Kabul, Afghanistan – While the door for girls’ high school is kept shut since March, the Afghan Deputy Minister of Education Sheikh Ahmad Shahidkhail calls learning a “vital need for humanity”.
Speaking at a gathering in Kabul Tuesday, Shahidkhail said access to education is essential for the development of society, exclaiming everyone, including “men, women, children and elderly”, should benefit from such a basic right.
He made the remarks at a gathering held by the Asia International Development Research and Study Center to evaluate the ongoing status of Afghanistan’s education and poverty level across the country.
“Education is a vital need for humanity,” Shahidkhail said, as TOLOnews quoted. Every living individual in a society, including “men, women, children and elderly”, should have access to such a basic right.
Criticizing the former government, the officials of the Ministry of Education said funding projects were embezzled during previous leadership, affecting the overall performances of the ministry.
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“This project was brought to the Ministry of Higher Education based on a decree of the former president but it was used for military purposes and this caused all the projects for infrastructure to be halted,” said Lutfullah Khairkhwah, deputy Minister of Higher Education.
Although, the so-called Islamic Emirate government and respective department officials repeatedly gave hope on education in Afghanistan, the high schools for girls remain suspended despite a widespread objection by world leaders and international allies.
Education Under the Taliban Rule in Afghanistan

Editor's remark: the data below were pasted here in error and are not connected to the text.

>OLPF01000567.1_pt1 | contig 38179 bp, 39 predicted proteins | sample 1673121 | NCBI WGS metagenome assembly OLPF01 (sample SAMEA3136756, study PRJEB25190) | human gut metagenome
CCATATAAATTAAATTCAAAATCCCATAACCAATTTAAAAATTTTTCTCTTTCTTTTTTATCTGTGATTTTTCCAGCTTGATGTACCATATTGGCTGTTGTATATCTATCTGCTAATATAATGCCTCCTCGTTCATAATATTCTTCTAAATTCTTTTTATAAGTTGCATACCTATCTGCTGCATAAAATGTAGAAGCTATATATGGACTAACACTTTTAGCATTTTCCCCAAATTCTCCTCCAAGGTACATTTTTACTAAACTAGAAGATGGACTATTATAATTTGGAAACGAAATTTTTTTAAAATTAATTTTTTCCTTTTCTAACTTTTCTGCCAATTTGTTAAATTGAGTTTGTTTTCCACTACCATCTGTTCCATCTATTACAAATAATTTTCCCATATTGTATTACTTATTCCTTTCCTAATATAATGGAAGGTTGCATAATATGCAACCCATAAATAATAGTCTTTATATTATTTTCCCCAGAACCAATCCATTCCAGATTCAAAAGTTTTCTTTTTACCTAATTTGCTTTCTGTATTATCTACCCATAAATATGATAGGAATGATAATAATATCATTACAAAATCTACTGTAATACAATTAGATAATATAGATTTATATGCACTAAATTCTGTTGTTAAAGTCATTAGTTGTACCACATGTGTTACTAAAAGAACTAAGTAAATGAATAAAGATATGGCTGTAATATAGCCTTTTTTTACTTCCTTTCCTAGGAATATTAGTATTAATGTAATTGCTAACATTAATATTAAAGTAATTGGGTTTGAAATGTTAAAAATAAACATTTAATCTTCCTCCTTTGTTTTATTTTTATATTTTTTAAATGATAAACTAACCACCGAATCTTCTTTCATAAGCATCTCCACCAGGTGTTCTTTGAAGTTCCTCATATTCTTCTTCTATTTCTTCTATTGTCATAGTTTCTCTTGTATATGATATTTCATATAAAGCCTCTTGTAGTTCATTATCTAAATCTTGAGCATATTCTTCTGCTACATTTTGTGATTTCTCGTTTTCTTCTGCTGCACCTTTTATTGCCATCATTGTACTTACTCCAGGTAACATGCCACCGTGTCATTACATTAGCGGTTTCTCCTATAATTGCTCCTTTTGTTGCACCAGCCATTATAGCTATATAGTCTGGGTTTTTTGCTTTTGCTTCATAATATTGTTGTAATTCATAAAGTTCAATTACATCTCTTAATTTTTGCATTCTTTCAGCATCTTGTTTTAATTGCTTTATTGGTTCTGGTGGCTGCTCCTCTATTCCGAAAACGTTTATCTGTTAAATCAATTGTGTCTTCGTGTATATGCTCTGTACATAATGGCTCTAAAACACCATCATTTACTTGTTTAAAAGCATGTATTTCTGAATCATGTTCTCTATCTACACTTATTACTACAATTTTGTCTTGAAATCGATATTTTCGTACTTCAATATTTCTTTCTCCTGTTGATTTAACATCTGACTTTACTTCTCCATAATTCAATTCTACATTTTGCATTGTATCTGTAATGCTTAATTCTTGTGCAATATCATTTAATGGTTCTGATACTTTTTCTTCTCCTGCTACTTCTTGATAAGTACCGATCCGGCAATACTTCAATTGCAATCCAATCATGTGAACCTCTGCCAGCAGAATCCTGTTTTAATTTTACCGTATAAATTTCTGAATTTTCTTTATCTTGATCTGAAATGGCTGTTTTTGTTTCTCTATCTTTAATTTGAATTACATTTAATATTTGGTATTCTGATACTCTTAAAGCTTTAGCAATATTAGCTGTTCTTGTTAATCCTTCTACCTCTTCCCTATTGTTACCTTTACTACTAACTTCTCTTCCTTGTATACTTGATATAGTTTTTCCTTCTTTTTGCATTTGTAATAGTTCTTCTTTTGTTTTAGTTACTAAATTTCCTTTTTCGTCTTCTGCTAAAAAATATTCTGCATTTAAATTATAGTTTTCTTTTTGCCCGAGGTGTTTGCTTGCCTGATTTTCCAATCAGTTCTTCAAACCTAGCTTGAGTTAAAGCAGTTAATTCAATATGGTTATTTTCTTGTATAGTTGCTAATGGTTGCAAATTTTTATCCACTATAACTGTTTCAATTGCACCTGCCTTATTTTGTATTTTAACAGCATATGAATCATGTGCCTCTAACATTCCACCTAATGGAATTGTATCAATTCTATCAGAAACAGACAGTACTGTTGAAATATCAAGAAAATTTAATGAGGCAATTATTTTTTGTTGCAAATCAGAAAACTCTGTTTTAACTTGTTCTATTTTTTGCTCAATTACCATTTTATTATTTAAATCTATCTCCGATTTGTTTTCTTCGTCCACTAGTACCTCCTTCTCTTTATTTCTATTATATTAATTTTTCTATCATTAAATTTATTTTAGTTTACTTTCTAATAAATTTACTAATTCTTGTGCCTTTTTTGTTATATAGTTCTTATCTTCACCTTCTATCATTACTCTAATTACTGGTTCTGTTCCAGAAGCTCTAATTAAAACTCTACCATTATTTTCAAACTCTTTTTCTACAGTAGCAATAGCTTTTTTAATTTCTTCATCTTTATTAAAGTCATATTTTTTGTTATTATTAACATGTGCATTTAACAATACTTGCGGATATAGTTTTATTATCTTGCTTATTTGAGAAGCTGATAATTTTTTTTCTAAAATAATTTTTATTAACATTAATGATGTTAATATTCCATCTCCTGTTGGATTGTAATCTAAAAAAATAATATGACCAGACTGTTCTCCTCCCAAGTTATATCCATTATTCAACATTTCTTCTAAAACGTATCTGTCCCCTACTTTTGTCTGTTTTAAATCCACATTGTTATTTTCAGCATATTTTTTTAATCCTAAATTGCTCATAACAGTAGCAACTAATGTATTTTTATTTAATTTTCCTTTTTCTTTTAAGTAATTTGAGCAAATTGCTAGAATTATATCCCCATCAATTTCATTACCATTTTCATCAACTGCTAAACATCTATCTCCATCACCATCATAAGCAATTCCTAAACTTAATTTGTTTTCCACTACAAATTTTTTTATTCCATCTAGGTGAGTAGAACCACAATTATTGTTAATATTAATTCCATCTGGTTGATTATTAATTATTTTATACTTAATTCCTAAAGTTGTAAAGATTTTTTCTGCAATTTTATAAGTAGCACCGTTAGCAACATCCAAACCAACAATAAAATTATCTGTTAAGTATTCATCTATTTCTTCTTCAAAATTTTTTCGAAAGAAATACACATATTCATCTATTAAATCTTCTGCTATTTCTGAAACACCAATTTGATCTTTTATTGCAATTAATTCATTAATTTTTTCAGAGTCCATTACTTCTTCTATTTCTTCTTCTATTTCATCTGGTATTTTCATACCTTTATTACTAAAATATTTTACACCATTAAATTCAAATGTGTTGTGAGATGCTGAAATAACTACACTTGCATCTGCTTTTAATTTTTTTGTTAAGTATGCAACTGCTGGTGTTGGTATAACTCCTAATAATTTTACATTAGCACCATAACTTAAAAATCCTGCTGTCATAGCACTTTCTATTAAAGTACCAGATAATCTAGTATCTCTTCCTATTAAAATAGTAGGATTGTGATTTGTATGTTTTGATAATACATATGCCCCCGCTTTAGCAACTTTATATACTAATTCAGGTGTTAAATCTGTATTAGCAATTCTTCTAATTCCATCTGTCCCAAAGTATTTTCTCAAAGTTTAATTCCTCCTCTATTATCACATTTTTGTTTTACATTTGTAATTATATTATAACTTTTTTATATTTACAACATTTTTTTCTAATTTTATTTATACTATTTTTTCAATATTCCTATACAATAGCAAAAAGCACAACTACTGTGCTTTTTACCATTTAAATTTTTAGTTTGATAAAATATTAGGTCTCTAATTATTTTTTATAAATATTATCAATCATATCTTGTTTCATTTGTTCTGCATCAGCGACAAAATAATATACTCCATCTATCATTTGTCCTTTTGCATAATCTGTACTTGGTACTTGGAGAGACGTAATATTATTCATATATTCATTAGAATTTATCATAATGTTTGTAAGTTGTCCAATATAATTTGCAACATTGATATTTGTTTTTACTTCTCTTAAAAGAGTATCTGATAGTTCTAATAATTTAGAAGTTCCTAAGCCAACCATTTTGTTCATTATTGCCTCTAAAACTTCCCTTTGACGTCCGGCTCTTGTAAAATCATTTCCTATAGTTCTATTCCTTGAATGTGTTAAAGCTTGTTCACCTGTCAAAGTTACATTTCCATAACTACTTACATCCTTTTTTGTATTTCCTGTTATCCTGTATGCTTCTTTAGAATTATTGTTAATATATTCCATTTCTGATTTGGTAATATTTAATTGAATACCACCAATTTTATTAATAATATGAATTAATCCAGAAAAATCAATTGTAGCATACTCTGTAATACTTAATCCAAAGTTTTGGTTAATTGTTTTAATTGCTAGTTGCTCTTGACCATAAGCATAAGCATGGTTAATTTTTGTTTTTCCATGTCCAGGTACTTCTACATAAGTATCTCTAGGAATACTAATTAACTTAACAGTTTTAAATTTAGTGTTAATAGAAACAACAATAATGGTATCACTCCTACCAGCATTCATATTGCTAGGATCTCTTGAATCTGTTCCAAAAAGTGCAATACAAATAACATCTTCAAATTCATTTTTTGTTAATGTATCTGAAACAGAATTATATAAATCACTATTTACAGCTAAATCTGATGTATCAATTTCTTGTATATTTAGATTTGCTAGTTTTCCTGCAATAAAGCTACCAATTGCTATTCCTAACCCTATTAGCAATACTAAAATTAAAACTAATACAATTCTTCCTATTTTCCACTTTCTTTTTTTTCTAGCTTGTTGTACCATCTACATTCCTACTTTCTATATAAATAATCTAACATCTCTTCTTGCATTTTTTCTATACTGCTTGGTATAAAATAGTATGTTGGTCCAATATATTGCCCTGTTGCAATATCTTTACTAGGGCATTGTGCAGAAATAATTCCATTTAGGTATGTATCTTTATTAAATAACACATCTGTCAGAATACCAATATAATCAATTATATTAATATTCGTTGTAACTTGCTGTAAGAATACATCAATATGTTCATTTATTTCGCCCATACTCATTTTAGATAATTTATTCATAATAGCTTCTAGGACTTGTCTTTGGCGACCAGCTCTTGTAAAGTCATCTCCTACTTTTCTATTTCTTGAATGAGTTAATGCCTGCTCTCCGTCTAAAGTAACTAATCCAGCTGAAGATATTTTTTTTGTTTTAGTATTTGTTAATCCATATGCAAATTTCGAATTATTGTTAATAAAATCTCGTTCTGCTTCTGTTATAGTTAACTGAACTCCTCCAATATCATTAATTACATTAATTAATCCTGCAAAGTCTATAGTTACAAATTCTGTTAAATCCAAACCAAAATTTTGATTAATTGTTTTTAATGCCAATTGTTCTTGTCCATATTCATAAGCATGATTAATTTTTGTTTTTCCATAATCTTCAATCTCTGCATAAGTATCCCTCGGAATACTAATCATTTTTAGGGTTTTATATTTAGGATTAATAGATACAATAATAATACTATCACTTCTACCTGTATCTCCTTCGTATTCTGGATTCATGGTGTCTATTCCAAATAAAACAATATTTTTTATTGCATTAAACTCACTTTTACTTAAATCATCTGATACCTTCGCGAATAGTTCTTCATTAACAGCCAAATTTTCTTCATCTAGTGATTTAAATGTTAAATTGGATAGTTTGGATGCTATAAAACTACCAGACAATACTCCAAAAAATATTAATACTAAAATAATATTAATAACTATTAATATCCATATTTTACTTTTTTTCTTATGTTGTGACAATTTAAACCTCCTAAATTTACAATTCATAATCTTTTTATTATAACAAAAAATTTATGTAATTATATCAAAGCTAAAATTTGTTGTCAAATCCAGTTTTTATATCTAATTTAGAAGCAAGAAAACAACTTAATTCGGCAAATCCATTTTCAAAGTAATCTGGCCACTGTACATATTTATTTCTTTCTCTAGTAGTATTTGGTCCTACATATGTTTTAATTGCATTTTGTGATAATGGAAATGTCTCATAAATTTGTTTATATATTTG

In August 15, 2021 the Taliban took control of Afghanistan, rolling back the foremost achievements of the post-2001 reconstruction efforts on overall growth of the country, including the education sectors.
In March 2021, the Islamic Emirate on a formal decree banned female students of grade six and above from attending classes in schools across the country.
“On 2 of Hamal [March 23], we were ordered by the office of the Islamic Emirate’s leadership to suspend the girls’ classes from grade 7-12 for a temporary period of time and until a general decision is made. As long as I know, efforts are underway in this regard,” Riyan said.
Meanwhile, the Ministry of Education (MoE) expressed preparedness to comply with the final decision made under the current leadership should they announce reopening of secondary and high school for girls.
“This is in the authority of the Islamic Emirate’s leadership. The Ministry of Education has made preparations—whenever the leadership of the Islamic Emirate orders, the schools for female students from grade 7-12 will be reopened,” said Aziz Ahmad Riyan, a spokesman of the MoE, as TOLOnews quoted.
Despite pressures by the international community to reopen girls’ schools, female students ranging from secondary to high schools are yet to be allowed to attend classes.